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For many officials, this is a subject they will not discuss. When pressed, politicians give memorized, concise, and robotic answers.
The subject verboten? Ukraine’s potential NATO membership.
It’s such a potentially explosive issue that many NATO allies try to avoid even discussing it. When Ukraine in September asked for an accelerated process to join the military alliance, NATO publicly reiterated its open-door policy but did not give a concrete answer. And last week, when NATO foreign ministers met, their final statement simply underlined a wave 2008 promise that Ukraine would one day join the club.
Not mentioned: Ukraine’s recent request, any concrete steps towards membership or any timetable.
The reasons are many. NATO is divided on how, when (and in some cases even if) Ukraine should join. The big capitals also do not want to provoke the Kremlin further, aware of Vladimir Putin’s hypersensitivity to NATO’s eastward expansion. Most notably, NATO membership would legally oblige allies to come to the aid of Ukraine in the event of an attack – a prospect that many will not address.
The upshot is that while Europe and the United States have walked through taboo after taboo since Russia invaded Ukraine in February – funneling mountains of deadly military equipment to Kyiv, imposing sanctions once unthinkable in Moscow, defecting from Russian energy – the prospect of Ukraine joining NATO remains the third rail of international politics.
Touching the problem can burn you.
French President Emmanuel Macron sparked an uproar over the weekend when he said the West must consider security guarantees for Russia if it returns to the negotiating table – a move that enraged Kyiv and appeared to be going to contrary to NATO’s open door policy. And behind the scenes, Ukrainian officials themselves faced annoyed colleagues after making their public call for quick membership.
“Some very good friends of Ukraine are more afraid of a positive response to Ukraine’s application for NATO membership than of supplying Ukraine with the most sophisticated weapons,” said Dmytro Kuleba, Ukrainian Foreign Minister.
“There are still many psychological obstacles that we have to overcome,” he told POLITICO in a recent interview. “The idea of membership is one.”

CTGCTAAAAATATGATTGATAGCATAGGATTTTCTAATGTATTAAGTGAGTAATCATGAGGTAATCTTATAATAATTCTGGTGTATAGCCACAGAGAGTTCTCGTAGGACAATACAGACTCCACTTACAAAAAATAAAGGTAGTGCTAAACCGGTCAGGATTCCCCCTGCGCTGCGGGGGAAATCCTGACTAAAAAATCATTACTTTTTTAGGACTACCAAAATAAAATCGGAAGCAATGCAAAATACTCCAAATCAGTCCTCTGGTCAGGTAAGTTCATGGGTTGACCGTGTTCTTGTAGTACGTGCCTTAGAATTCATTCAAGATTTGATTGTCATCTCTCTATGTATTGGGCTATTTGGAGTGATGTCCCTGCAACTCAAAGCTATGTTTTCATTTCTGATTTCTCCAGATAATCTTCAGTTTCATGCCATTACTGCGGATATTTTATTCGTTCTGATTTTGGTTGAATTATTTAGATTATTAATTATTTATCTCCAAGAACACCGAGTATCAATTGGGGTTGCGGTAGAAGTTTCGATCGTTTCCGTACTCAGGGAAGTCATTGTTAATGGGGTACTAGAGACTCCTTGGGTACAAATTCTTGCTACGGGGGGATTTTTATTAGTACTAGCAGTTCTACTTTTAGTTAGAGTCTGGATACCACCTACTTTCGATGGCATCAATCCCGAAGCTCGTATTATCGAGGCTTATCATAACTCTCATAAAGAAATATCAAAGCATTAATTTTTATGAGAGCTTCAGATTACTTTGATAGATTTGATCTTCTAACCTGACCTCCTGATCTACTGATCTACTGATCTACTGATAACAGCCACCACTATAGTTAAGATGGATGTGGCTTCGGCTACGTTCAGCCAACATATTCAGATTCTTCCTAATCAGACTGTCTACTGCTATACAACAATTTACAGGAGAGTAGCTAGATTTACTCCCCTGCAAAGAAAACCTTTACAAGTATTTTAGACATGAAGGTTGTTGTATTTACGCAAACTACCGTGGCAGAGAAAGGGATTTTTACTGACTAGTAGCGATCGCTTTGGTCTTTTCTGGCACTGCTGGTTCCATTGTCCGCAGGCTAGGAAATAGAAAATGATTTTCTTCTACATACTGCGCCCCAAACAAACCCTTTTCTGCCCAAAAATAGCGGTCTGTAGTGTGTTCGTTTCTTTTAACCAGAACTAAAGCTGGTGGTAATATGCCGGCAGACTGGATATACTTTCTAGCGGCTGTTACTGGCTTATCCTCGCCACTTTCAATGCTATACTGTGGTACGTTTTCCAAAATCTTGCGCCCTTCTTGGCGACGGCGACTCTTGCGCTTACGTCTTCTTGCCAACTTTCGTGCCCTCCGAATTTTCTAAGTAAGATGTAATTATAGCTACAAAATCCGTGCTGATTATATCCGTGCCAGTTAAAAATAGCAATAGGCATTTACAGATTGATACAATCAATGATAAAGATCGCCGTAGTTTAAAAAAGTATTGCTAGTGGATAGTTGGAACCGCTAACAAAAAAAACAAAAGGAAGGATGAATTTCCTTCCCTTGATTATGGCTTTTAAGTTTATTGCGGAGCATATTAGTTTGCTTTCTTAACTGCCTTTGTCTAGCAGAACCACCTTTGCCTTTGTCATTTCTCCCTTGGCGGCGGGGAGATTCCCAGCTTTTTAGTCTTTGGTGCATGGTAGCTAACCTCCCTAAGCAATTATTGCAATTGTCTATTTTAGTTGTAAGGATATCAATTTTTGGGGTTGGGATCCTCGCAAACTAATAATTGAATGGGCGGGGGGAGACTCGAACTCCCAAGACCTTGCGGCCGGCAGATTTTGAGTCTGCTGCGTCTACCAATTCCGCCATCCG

“de facto” ally
Ukraine’s leaders have argued that for all intents and purposes they are already members of the Western military alliance – and therefore deserve a fast track to formal NATO membership.
“We are de facto allies,” Ukrainian President Volodymyr Zelenskyy said in September when announcing his country’s application for NATO membership “under an accelerated procedure.”
“De facto, we have already completed our path to NATO. De facto, we have already proven interoperability with alliance standards,” he added. “Ukraine is asking to return it de jure.”
The Ukrainian leader’s statement surprised many of Kyiv’s closest partners – and left many grumbling.
The overture threatened to derail a plan that the alliance’s most influential capitals had essentially agreed upon: weapons now, membership talks later. It was an approach, they believed, that would deprive Moscow of a pretext to drag NATO directly into the conflict.
In their statement last week, ministers pledged to step up political and practical assistance to Ukraine while avoiding concrete plans for Kyiv’s future status.
Ultimately, however, few allies question Ukraine’s long-term membership prospects – at least in theory. The divisions are more about how and when Kyiv’s membership issue should be addressed.
A number of Eastern allies are advocating for a closer political relationship between Ukraine and NATO, and they want a more concrete plan that paves the way for membership.
“I think it’s basically unavoidable,” Lithuanian Foreign Minister Gabrielius Landsbergis said, “that NATO will have to find a way to accept Ukraine.”
At the other end of the spectrum, Frenchman Macron wants to take Moscow’s perspective into account.
“One of the key points that we have to address – as President [Vladimir] Putin has always said – it is the fear of NATO coming to his doorstep and the deployment of weapons that could threaten Russia,” Macron told French television channel TF1 in an interview published on Saturday.